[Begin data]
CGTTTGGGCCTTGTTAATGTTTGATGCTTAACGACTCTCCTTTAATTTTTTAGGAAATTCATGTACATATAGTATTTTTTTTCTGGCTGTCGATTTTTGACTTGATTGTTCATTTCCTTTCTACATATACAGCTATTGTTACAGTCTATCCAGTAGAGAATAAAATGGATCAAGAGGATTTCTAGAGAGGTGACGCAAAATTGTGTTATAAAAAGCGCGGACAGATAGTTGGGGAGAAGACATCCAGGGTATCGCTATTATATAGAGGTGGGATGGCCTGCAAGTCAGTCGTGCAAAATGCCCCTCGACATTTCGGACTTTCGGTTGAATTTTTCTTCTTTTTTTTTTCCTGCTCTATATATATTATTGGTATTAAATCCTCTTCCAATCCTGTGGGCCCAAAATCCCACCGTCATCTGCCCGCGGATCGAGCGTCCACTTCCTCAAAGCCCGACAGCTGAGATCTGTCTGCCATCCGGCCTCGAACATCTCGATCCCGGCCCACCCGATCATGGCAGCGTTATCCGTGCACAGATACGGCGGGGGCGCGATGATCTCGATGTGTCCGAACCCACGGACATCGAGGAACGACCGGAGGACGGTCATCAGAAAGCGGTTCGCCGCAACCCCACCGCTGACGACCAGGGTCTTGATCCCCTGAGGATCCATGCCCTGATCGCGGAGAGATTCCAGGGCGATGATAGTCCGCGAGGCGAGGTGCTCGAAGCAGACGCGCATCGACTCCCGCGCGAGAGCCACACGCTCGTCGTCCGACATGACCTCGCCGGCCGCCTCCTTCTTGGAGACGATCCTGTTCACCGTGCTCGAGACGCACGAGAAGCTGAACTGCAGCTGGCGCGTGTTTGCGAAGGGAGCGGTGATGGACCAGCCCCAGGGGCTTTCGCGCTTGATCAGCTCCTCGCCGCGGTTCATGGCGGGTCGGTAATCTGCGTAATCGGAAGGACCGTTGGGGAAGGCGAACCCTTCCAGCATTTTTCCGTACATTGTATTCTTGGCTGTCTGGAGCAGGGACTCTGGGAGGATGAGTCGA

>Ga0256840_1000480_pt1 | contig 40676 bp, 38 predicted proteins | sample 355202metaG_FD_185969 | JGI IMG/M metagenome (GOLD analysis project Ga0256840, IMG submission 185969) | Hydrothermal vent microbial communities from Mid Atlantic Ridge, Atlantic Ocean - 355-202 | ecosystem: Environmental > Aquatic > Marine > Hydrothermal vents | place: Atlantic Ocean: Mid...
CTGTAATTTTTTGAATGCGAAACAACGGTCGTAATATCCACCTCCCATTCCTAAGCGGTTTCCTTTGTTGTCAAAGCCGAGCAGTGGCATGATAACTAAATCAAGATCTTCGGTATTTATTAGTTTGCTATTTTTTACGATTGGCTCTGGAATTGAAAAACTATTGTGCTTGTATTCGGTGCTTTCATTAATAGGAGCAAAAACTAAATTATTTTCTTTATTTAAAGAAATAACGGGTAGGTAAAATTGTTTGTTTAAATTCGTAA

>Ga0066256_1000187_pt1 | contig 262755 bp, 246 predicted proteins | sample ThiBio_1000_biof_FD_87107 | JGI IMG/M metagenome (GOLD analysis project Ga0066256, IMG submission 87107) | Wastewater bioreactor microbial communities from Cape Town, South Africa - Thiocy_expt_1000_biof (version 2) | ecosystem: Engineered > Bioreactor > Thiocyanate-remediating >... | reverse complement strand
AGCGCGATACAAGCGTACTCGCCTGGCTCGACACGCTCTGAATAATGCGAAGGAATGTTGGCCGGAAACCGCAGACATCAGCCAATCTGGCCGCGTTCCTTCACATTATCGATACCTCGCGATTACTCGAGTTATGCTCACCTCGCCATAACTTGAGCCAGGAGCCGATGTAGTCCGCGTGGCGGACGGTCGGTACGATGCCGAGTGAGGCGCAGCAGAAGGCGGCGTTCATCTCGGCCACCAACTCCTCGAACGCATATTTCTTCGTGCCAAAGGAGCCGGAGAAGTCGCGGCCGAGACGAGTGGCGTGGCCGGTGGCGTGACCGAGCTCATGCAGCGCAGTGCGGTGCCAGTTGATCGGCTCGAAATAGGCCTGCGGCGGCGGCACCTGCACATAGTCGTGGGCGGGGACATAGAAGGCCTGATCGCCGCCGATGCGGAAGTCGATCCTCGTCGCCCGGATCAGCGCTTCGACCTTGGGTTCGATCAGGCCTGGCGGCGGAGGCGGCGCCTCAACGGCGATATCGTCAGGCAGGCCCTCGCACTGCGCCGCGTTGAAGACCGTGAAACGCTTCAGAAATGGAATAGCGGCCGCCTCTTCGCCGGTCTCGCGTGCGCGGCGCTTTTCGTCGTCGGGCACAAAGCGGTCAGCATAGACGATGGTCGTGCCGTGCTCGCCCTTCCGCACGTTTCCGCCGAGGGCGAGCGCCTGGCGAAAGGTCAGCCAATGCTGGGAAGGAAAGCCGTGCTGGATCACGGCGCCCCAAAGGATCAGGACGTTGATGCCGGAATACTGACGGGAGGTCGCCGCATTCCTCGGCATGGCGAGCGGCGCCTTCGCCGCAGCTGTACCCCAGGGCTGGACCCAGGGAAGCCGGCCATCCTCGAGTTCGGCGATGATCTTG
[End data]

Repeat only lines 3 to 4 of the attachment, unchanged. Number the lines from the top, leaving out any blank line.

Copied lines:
CTGTAATTTTTTGAATGCGAAACAACGGTCGTAATATCCACCTCCCATTCCTAAGCGGTTTCCTTTGTTGTCAAAGCCGAGCAGTGGCATGATAACTAAATCAAGATCTTCGGTATTTATTAGTTTGCTATTTTTTACGATTGGCTCTGGAATTGAAAAACTATTGTGCTTGTATTCGGTGCTTTCATTAATAGGAGCAAAAACTAAATTATTTTCTTTATTTAAAGAAATAACGGGTAGGTAAAATTGTTTGTTTAAATTCGTAA

>Ga0066256_1000187_pt1 | contig 262755 bp, 246 predicted proteins | sample ThiBio_1000_biof_FD_87107 | JGI IMG/M metagenome (GOLD analysis project Ga0066256, IMG submission 87107) | Wastewater bioreactor microbial communities from Cape Town, South Africa - Thiocy_expt_1000_biof (version 2) | ecosystem: Engineered > Bioreactor > Thiocyanate-remediating >... | reverse complement strand